This Informational Publication has been superseded by IP 99(9)
A Guide to Federal and Connecticut Gift Taxes
INTRODUCTION: Many people are not aware that the transfer of property by gift, including the transfer of real estate, may be subject to Federal and Connecticut gift taxes. This informational publication is intended to alert you to the fact that certain transfers of property are considered gifts. If you give a gift, you may be required to file a Federal Form 709, Gift Tax Return and a Form CT-709, Connecticut Gift Tax Return. Understanding the gift tax is important because if you are required to file a return and you do not do so, you may be charged various penalties.
Although this publication will only provide general information, it will refer you to additional state and federal publications that will assist you in complying with Federal and Connecticut gift tax requirements.
WHAT IS THE GIFT TAX?
A. The gift tax is a tax imposed on the transfer by gift of real or personal property.
WHAT TRANSFERS OF PROPERTY BY GIFT MAY BE SUBJECT TO GIFT TAX?
A. In general, all transfers by gift of real or personal property, whether tangible (such as a car, boat or jewelry) or intangible (such as cash) that are made by you (the donor) to someone else (the donee) are subject to the gift tax.
WHEN IS A TRANSFER OF PROPERTY CONSIDERED A GIFT?
A. In general, a transfer of property is a gift if the fair market value of the property exceeds the amount received (in money or other type of payment) for the property. Thus, if you give property to another person or entity or if you sell it (other than in the regular course of business) for less than it is worth, you may be making a gift.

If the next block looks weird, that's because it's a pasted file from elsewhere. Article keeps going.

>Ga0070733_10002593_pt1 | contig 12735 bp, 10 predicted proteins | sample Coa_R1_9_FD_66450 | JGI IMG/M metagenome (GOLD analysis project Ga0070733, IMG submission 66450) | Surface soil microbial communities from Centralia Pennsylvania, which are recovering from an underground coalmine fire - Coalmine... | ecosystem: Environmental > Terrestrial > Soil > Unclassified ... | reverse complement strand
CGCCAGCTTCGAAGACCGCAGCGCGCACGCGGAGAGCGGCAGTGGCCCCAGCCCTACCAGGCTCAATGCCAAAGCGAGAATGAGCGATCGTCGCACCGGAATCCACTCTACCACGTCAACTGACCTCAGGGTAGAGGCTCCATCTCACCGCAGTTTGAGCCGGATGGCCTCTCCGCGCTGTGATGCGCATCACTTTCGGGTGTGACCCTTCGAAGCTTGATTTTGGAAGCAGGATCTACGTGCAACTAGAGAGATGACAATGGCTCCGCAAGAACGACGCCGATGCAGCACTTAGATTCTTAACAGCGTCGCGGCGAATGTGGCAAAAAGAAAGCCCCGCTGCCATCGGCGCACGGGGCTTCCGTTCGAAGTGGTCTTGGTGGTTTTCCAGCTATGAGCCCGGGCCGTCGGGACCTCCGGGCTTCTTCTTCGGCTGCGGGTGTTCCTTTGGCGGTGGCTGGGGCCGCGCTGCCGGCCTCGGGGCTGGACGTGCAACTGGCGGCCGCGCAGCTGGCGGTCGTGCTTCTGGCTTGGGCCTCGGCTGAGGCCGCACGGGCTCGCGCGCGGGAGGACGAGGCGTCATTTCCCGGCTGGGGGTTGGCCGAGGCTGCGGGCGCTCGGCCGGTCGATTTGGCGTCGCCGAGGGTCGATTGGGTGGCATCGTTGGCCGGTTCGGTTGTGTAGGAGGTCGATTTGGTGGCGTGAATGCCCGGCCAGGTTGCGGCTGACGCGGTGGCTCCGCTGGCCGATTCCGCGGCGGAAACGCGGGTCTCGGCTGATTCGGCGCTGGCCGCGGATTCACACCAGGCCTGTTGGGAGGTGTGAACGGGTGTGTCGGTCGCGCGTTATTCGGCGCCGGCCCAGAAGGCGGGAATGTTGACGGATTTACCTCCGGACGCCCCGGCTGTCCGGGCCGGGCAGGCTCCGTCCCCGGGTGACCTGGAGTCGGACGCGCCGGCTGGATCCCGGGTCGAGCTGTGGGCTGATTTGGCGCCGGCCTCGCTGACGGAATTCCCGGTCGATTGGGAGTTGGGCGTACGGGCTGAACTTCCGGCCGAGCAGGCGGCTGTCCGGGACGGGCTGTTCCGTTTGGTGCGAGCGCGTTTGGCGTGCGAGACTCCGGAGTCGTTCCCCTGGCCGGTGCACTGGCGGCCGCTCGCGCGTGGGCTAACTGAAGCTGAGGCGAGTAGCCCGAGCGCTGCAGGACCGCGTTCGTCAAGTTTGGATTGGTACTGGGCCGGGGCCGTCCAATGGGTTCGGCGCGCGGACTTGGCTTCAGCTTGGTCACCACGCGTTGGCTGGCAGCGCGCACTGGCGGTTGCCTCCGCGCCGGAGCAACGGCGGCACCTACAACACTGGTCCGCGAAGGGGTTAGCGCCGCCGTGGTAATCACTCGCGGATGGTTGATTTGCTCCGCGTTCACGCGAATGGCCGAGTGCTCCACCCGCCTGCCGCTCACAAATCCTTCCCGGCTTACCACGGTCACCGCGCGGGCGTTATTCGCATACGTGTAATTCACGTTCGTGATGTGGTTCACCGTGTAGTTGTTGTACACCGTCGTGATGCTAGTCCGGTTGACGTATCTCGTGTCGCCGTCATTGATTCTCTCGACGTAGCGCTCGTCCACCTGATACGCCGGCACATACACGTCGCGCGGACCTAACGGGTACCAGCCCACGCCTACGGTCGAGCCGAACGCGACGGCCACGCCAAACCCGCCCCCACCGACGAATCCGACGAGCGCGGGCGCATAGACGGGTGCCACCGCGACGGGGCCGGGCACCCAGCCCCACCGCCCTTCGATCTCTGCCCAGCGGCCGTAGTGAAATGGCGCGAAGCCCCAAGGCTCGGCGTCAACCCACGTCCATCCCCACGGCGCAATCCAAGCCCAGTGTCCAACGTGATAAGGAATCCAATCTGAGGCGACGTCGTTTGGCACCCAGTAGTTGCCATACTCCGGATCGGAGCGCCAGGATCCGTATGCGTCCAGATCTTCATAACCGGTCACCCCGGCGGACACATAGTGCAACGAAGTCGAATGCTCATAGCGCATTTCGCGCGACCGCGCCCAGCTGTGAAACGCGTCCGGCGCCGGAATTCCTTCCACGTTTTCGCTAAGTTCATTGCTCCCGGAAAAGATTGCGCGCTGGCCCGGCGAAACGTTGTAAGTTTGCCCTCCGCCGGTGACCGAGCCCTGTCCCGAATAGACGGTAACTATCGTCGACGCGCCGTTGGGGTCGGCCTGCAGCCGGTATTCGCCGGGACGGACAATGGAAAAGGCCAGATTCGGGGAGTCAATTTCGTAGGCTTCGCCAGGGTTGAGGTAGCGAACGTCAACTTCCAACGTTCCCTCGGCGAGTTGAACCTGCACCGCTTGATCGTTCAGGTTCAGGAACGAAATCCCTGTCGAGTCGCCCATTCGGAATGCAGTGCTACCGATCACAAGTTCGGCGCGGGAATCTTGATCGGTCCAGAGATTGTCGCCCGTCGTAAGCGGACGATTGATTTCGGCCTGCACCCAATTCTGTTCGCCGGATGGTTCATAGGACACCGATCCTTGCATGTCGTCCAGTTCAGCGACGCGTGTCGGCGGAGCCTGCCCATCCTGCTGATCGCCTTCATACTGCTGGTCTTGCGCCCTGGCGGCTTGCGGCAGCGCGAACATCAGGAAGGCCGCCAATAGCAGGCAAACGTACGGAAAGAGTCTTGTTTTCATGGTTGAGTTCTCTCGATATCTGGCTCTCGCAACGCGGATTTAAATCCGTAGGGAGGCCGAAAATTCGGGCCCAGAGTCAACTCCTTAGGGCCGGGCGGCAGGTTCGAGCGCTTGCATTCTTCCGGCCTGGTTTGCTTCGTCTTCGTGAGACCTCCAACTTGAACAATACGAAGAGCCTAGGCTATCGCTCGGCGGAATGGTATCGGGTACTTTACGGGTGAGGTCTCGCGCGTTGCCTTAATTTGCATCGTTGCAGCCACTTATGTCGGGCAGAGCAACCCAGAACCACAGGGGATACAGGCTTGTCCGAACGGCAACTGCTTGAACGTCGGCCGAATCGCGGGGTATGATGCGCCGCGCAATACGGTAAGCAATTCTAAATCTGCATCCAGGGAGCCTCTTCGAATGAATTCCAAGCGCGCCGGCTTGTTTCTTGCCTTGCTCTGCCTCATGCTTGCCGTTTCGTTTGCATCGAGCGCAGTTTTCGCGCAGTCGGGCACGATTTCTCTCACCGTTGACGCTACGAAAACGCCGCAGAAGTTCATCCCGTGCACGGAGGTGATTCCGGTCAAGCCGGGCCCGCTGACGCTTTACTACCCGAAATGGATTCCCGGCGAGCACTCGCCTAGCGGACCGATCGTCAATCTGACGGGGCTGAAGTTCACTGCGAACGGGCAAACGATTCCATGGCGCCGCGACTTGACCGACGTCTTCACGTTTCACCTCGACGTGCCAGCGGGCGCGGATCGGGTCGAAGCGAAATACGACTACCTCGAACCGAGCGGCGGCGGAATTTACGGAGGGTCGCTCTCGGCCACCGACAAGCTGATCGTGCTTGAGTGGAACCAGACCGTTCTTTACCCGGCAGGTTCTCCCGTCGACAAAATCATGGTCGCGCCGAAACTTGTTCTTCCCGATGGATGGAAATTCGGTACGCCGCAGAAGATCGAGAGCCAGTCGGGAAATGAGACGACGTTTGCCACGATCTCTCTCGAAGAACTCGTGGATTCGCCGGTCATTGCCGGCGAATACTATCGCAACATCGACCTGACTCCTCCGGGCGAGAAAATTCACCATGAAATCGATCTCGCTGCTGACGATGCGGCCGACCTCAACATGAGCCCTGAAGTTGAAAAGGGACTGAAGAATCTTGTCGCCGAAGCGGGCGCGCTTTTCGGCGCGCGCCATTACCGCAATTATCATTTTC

WHAT IS THE DIFFERENCE BETWEEN A GIFT OF A PRESENT INTEREST AND A GIFT OF A FUTURE INTEREST?
A. With a gift of a present interest the donor is allowed an annual exclusion of $10,000 per donee. A present interest gift is the unrestricted right to the immediate use, possession, or enjoyment of the property, or the income from the property.
With the gift of a future interest, no annual exclusion is allowed. A future interest gift is a gift that will commence in use, possession, or enjoyment at some future date or time.
WHAT ARE SOME EXAMPLES OF GIFTS OF REAL PROPERTY?
A. Whenever you transfer title to real estate and you receive less than the fair market value of the property (in cash or other type of payment) and the transfer is not the result of a sale in the regular course of business, you may be making a taxable gift.
EXAMPLE 1: John owns a vacant lot. He conveys title to the property to his son. John does not receive any money or other type of payment from his son. John has made a gift to his son equal to the fair market value of that lot. John is allowed to deduct an annual exclusion of $10,000 from the value of gifts made to each person. If the fair market value of the lot is $25,000, the amount of the taxable gift is $15,000 (Gift $25,000--Annual Exclusion $10,000 = Taxable Gift $15,000).
EXAMPLE 2: Lois owns a house worth $125,000. She sells the house to a close friend for $25,000, a fraction of its value. She has made a gift to her friend of $100,000, the difference between the fair market value of the house and the selling price. [Fair Market Value $125,000-- Sales Price $25,000 = Gift $100,000]. Lois is allowed to deduct an annual exclusion of $10,000 from the value of gifts to each person. Lois has made a taxable gift of $90,000. [Gift $100,000--Annual Exclusion $10,000 = Taxable Gift $90,000.]
EXAMPLE 3: Ted owns a house worth $150,000. On October 5, 1996, Ted conveys title to the house to a close friend (non-family member) while retaining a 'life use'. Ted does not receive any money or other type of payment from his friend. Ted has made a gift of a future interest to his friend.